Fire Prevention Week: 100 years of fire safety messaging
Exploring the countless opportunities enhance fire safety in your communities
By Susan McKelvey
Fire Prevention Week, the annual public awareness campaign sponsored annually by the NFPA, is here – and it’s a significant one. Oct. 9-15 marks the 100th anniversary of the campaign. While NFPA plans to celebrate the positive impact that Fire Prevention Week has made on the public’s safety from fire over the past 100 years, the milestone anniversary also presents an opportunity to spotlight challenges that remain.
Data tells an important fire safety story
The latest NFPA data shows that there has been a significant decline in the number of fires occurring in U.S. homes over the past few decades, reflecting the positive impact of public fire safety education and initiatives like Fire Prevention Week. However, the nation’s home fire death rate has stagnated in recent years. In fact, people are actually more likely to die in a home fire today than they were in 1980.
This data tells us that while people have gotten much better at preventing home fires from happening, when home fires do occur, they are serious. It also means that there is still much more work to do when it comes to educating the public about the small window of time they have to escape a home fire from the time the smoke alarm sounds, and how to use that time wisely to get out as quickly and safely as possible. That’s why this year’s Fire Prevention Week theme – “Fire Won’t Wait. Plan Your Escape” – focuses on the importance of home escape planning and practice.
Spreading the fire safety message
While NFPA is actively working to promote Fire Prevention Week and its escape planning messages on a national level, at its core, Fire Prevention Week is a grassroots campaign that relies on the thousands of fire departments, teachers and other safety advocates who bring it to life in their communities each year.
In support of these local efforts, the official Fire Prevention Week website provides a wealth of free resources and materials that fire departments, safety advocates, teachers and other groups can use as they work to promote the week throughout their communities. Featured on the website is the Fire Prevention Week Toolkit, which offers materials that can be printed and/or downloaded at no cost, including:
- Event flyers
- Fire safety messaging/talking points
- Fundraising letters
- Press Releases
- Safety tip sheets
- Lesson plans
- Age-appropriate activities
- Fire Prevention Week logos
- Fire safety action plans
- Home fire escape grids
- Family fire safety activity sheets
These resources can be used in multiple ways, such as hosting an open house at a fire station, promoting Fire Prevention Week messages on social media, generating local news coverage, delivering age-appropriate lesson plans to students, presenting at community events, and distributing handouts at grocery stores, libraries and other businesses.
Time and again, NFPA has seen countless examples of fire departments that come up with creative, impactful ways to engage multiple audiences, age groups, and demographics in Fire Prevention Week. In fact, many fire departments use all of October to promote fire safety.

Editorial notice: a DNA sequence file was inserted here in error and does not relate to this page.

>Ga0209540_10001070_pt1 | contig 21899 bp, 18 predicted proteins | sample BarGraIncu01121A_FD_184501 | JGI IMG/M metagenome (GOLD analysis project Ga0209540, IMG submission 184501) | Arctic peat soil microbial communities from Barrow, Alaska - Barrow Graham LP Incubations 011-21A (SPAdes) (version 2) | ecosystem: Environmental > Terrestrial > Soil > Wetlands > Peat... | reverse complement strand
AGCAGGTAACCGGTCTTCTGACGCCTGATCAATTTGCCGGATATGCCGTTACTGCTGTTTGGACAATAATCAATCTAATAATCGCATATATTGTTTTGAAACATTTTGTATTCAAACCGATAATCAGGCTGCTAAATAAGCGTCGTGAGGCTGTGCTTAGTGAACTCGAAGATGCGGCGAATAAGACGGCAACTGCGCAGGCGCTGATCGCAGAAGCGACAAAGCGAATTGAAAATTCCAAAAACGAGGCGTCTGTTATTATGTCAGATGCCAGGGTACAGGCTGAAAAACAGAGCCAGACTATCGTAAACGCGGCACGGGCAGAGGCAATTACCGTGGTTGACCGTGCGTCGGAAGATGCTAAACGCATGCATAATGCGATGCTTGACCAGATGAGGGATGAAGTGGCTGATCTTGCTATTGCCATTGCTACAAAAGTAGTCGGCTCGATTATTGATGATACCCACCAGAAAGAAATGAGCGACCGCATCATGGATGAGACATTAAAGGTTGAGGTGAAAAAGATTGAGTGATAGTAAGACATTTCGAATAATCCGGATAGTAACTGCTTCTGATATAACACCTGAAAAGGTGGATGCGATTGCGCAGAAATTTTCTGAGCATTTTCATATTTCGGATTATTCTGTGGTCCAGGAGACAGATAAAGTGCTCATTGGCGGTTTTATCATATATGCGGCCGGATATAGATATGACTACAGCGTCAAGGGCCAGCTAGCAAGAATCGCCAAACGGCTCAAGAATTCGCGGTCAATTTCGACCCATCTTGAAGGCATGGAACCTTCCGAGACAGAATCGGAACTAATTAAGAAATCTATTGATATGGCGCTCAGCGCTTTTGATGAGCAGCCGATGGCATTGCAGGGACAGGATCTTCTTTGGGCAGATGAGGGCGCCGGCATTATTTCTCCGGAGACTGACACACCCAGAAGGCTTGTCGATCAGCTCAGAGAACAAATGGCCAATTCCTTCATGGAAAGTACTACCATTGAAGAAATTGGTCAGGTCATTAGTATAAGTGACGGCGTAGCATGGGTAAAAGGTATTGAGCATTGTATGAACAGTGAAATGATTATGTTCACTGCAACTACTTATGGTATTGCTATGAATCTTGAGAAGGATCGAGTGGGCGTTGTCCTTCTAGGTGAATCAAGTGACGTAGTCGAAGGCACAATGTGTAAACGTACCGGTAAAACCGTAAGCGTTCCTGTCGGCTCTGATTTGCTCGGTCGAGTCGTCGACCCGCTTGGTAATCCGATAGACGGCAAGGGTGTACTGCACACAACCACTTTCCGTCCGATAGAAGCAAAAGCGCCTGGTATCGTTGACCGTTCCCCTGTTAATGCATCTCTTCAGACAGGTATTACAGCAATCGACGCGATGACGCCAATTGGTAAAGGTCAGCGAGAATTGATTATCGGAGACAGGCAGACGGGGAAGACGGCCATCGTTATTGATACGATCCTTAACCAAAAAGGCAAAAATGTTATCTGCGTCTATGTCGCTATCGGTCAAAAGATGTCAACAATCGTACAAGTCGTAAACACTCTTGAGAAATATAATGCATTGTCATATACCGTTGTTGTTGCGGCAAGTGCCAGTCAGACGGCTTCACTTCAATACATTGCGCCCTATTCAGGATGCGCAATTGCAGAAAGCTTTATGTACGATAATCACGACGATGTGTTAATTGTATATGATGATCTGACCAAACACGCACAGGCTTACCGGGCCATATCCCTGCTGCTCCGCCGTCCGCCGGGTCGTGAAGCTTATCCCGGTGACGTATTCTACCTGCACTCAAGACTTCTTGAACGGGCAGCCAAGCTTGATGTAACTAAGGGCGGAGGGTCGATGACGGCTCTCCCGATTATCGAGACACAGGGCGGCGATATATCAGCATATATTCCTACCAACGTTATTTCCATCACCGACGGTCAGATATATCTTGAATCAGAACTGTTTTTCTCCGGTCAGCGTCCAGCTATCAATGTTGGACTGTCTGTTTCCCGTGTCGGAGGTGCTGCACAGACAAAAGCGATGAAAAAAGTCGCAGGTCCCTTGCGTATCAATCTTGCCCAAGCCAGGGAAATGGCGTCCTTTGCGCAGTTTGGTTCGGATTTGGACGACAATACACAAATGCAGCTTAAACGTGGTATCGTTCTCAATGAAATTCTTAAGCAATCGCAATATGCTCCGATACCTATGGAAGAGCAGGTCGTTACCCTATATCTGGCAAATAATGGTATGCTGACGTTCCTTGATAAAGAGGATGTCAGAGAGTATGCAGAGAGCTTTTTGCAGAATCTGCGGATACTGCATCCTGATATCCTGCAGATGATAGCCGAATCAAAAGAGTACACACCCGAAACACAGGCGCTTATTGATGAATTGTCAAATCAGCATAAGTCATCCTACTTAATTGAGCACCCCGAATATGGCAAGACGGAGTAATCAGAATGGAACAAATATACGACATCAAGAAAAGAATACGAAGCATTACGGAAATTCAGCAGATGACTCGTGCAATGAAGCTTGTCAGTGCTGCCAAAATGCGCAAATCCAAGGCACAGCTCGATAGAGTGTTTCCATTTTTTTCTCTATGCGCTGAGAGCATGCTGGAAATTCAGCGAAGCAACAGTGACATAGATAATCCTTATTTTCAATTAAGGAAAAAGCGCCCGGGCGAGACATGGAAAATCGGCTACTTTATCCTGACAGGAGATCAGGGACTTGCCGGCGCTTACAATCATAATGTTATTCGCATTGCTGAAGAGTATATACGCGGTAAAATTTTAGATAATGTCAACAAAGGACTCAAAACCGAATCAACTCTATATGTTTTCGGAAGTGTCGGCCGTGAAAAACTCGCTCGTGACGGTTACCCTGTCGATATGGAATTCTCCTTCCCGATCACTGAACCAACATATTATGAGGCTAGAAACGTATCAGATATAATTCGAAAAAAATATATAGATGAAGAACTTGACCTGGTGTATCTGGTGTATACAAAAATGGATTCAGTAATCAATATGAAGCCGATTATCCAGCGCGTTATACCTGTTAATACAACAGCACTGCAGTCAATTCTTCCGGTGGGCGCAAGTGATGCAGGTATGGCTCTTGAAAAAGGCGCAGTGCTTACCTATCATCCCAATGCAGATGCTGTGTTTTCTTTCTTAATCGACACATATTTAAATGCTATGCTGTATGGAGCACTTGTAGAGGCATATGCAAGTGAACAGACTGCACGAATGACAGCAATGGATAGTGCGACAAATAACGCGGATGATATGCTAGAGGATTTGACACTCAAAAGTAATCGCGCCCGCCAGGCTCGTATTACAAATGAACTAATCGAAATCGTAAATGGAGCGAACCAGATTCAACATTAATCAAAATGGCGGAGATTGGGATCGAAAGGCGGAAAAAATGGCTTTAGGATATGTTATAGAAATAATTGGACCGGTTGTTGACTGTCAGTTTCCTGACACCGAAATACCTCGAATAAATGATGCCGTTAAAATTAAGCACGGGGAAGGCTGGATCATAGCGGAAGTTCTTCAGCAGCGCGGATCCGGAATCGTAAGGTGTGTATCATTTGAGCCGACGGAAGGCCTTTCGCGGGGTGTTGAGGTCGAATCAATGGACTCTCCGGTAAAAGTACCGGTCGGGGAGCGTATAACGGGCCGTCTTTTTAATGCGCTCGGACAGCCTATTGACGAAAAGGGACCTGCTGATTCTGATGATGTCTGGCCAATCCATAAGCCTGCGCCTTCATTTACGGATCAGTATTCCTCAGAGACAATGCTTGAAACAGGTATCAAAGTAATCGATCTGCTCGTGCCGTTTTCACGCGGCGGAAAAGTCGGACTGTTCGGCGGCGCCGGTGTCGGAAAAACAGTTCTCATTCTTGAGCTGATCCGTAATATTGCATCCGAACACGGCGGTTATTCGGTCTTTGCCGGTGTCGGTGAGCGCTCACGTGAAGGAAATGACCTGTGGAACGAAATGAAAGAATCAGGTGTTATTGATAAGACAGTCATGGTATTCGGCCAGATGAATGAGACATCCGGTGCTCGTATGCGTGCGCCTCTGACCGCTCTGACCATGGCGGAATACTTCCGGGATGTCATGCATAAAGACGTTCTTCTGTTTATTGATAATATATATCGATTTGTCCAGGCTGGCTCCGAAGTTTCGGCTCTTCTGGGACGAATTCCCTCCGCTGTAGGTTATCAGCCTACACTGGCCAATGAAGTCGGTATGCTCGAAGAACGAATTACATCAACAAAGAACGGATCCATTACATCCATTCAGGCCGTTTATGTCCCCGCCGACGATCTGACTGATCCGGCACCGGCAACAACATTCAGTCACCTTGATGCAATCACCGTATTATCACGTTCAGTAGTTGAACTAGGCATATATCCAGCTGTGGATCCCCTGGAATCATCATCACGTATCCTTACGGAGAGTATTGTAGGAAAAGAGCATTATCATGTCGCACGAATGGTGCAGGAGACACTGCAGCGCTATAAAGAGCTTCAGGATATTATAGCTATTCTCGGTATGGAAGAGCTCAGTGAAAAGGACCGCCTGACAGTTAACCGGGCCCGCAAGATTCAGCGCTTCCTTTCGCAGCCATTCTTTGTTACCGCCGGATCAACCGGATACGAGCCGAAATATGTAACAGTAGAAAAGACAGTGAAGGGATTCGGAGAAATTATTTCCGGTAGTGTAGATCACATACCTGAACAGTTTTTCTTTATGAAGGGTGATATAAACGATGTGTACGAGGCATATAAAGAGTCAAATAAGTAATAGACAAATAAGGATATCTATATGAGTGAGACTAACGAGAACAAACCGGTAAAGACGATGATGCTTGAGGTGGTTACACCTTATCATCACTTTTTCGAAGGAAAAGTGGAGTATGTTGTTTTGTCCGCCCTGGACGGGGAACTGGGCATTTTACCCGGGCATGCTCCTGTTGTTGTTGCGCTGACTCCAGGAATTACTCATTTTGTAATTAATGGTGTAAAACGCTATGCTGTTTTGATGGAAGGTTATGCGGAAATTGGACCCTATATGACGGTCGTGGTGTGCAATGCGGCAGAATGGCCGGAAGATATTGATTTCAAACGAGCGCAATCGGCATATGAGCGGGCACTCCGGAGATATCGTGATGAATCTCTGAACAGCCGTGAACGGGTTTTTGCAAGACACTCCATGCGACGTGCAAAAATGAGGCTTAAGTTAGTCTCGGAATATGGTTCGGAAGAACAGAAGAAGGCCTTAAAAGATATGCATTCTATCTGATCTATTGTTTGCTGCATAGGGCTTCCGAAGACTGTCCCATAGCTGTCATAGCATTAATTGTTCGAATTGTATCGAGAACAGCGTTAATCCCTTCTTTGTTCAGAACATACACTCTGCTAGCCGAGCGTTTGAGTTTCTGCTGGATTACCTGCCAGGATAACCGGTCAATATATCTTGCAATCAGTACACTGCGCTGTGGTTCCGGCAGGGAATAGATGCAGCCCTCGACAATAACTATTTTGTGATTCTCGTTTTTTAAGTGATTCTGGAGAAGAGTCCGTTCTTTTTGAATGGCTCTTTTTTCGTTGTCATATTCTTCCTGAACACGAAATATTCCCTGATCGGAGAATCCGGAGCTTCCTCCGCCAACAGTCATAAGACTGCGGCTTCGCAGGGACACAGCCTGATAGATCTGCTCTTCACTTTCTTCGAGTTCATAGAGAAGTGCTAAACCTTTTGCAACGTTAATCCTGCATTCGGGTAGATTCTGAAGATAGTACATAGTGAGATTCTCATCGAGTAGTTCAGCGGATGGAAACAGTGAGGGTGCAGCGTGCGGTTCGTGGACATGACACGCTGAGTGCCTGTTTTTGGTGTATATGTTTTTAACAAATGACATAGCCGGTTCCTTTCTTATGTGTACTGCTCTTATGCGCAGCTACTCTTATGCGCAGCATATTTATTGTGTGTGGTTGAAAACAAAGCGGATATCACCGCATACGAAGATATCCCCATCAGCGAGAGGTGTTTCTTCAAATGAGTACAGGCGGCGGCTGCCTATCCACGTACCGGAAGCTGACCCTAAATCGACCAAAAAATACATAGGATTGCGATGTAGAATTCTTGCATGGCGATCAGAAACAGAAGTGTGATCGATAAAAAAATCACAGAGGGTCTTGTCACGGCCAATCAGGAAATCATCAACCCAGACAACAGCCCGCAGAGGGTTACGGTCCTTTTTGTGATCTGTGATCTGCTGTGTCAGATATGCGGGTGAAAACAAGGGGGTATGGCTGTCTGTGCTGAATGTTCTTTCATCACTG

Lauri Volkert, the fire inspector for the Town of Windsor in Windsor, Connecticut, does just that, spreading out Fire Prevention Week activities throughout the month, including a town council proclamation, a town-wide Chili Challenge, a fire department open house, fire drills and fire extinguisher training at local businesses, and visits with all of the town’s students in pre-kindergarten through grade 5 to talk about fire safety. This year, Volker and her team are planning to release a four-part video series on YouTube that focuses on escape plans. Last but not least, she also plans to share escape planning and practice messages through their social media channels.
For fire departments interested in joining an existing program, NFPA and Domino’s team up each year to host a fire safety program that works to ensure that homes have working smoke alarms. Local fire departments can team up with the nearest Domino’s restaurant to implement the program, which provides random smoke alarm checks to customers who place a delivery order. Participation in the program, now in its 15th year, continues to grow, with more than 100 fire departments and Domino’s stores signed on to participate this October.
Your efforts make a difference!
In the end, Fire Prevention Week is an annual success in large part because of the hard work, energy and effort that fire departments and fire safety advocates have dedicated to promoting the campaign and its potentially life-saving messages. These collective efforts help ensure that as many people hear about and benefit from them as possible. And while fire safety challenges remain, the continued decline in the number of home fires nationwide reinforces that everything fire departments do to educate residents truly makes a difference in helping them become safer from fire.
About the Author
Susan McKelvey is the communications manager for the NFPA, a global nonprofit organization devoted to eliminating death, injury, property and economic loss due to fire, electrical and related hazards. NFPA is the official sponsor of Fire Prevention Week.